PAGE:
Robert Pera's deal to retain control of the Memphis Grizzlies under the terms of an unusual buy-sell clause values the team between $1.3 billion and $1.4 billion, a big price tag for a small-market team that has been among the league's largest revenue-sharing recipients, sources familiar with the process told ESPN.
To buy the Grizzlies in 2012, Pera teamed with two large minority partners -- Steve Kaplan and Daniel E. Straus, who owned in the neighborhood of 30 percent of the Grizzlies combined, sources told ESPN.
The terms of their agreement included the buy-sell clause, which both Kaplan and Straus triggered in the fall.
The clause gave both minority partners the right to buy the team out from Pera by naming a price for his shares -- and by extension, the value of the full team.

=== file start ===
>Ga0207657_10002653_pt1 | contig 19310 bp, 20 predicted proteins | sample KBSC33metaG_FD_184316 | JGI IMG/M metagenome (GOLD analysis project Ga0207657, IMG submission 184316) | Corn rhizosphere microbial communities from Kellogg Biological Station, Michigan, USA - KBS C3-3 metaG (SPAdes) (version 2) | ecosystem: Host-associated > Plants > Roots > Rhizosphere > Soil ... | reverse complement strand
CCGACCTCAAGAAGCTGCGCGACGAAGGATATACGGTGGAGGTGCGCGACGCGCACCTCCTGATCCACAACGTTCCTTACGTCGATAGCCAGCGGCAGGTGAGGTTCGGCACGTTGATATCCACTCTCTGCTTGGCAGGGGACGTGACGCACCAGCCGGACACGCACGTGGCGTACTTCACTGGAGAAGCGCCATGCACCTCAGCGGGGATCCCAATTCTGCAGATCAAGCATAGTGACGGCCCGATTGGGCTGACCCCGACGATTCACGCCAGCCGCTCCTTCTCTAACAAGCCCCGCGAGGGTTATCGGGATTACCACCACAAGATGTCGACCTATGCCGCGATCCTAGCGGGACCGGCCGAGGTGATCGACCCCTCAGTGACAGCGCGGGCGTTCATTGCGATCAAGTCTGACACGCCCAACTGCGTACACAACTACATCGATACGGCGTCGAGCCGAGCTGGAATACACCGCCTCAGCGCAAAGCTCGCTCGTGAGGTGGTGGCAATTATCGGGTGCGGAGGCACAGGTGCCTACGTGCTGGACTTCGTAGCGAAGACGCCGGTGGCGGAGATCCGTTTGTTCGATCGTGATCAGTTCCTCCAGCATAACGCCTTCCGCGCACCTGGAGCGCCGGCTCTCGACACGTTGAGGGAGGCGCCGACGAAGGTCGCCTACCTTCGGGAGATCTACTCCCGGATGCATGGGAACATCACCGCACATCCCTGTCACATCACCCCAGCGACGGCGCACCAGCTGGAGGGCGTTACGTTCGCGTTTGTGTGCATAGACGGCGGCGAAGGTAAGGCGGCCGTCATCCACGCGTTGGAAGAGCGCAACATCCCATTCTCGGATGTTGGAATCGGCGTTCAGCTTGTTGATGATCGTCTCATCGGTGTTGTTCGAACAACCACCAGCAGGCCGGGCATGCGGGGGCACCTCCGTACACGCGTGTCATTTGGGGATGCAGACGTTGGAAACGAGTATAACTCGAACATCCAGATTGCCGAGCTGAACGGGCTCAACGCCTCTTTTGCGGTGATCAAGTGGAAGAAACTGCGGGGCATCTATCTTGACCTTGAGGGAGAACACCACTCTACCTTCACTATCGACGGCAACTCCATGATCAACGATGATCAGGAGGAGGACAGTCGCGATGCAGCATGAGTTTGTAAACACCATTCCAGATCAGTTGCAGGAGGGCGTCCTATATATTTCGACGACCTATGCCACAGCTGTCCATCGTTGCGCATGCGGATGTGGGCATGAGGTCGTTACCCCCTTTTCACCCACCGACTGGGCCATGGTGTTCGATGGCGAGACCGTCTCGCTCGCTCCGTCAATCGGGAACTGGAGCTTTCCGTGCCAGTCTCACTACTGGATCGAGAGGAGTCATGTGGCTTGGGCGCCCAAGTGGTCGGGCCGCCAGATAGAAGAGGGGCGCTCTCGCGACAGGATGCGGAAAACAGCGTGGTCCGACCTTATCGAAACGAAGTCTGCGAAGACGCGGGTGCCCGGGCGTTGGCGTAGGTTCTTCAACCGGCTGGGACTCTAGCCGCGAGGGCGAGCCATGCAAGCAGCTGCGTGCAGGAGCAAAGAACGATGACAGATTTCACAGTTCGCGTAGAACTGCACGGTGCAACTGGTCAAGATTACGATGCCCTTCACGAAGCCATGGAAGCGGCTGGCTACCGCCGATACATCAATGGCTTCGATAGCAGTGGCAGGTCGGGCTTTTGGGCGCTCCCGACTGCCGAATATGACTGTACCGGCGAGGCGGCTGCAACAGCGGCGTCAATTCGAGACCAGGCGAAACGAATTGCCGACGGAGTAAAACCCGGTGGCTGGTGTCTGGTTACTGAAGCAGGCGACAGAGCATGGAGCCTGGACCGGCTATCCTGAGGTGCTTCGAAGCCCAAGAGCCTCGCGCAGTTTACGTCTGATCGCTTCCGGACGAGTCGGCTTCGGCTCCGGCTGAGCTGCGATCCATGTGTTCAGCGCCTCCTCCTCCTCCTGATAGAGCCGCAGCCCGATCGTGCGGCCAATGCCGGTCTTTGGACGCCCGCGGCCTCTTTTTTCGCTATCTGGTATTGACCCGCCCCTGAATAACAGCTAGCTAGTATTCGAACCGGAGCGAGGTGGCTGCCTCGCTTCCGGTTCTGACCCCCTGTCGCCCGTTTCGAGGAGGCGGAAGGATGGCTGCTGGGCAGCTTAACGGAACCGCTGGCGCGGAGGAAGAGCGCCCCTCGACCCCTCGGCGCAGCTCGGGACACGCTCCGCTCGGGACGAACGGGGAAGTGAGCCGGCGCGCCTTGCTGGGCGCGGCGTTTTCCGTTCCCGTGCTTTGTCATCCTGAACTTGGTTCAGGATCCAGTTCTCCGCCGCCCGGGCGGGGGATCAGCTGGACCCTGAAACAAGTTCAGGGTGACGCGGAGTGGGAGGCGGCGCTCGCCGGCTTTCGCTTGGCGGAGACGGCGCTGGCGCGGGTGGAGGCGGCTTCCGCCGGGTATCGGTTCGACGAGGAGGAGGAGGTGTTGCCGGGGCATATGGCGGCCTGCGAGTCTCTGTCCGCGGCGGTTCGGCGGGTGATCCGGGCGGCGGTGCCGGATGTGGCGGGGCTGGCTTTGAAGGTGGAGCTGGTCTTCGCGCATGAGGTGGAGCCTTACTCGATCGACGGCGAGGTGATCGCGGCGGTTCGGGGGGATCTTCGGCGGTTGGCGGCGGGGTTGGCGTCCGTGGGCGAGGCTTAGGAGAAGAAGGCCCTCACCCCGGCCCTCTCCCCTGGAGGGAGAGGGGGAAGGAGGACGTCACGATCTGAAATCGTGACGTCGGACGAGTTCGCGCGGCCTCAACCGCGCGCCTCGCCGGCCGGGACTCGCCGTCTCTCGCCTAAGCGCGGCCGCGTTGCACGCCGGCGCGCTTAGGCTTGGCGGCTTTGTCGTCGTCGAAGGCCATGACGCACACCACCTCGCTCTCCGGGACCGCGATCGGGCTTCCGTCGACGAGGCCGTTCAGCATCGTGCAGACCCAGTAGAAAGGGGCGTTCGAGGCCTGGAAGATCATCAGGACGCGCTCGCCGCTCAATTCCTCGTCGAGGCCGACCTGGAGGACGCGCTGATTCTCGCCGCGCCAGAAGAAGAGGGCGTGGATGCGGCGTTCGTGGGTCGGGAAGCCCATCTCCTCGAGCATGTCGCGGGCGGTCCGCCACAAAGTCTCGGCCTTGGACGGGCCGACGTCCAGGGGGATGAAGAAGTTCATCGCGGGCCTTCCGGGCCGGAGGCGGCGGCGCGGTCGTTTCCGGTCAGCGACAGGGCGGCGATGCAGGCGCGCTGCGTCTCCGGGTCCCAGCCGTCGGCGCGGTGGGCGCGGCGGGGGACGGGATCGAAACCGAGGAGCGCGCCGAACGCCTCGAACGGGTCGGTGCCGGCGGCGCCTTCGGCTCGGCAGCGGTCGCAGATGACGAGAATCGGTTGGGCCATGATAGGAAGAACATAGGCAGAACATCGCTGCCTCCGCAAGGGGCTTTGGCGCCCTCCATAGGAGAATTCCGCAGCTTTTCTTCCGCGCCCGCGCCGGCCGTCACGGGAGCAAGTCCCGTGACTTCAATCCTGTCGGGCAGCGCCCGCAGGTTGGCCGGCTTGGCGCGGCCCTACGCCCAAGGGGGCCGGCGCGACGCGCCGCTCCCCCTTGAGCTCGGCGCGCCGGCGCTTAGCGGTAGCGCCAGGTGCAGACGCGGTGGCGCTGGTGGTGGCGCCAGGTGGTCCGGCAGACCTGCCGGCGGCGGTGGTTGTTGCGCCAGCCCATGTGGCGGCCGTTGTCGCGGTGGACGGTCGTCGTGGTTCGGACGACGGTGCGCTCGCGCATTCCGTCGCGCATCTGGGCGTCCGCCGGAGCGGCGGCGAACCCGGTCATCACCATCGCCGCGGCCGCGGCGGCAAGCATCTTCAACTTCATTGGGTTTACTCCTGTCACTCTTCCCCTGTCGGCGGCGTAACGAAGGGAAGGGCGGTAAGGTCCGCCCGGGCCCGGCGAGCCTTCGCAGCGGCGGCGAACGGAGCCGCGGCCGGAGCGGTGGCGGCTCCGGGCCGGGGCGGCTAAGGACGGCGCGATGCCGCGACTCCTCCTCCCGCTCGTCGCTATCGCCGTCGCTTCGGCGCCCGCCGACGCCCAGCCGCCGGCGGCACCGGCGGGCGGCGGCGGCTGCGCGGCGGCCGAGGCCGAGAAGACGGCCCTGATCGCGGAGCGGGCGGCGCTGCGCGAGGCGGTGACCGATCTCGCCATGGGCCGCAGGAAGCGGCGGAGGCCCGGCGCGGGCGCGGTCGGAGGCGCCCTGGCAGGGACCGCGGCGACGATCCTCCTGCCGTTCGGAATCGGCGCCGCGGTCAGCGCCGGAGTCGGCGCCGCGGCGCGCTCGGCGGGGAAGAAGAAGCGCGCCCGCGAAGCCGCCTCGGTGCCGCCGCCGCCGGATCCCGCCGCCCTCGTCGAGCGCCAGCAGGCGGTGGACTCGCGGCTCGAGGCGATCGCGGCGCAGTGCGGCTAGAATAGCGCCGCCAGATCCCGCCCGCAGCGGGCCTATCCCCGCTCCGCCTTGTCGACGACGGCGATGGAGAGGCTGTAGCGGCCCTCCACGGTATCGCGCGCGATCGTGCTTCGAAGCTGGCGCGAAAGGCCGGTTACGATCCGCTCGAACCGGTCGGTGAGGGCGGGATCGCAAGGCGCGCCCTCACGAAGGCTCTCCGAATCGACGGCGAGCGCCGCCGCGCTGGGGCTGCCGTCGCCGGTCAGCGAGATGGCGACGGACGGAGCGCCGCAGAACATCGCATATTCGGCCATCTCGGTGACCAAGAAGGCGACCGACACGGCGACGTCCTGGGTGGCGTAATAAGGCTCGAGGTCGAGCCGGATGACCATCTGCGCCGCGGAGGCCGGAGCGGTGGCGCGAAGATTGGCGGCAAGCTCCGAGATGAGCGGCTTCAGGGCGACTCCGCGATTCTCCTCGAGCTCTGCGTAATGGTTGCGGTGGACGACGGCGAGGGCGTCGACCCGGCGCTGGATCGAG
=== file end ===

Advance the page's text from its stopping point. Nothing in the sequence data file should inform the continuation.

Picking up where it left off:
Once triggered, the three groups negotiated for 60 days to try to strike a deal before Kaplan and Straus submitted binding bids, sources have told ESPN. That window ended without a deal.
Kaplan and Straus then submitted separate bids, with Straus' bid the highest. After a waiting period, Pera announced Monday that he would match the bid and buy out Straus. What happens to Kaplan and his shares is unclear.
Pera also said he plans to keep the team in Memphis.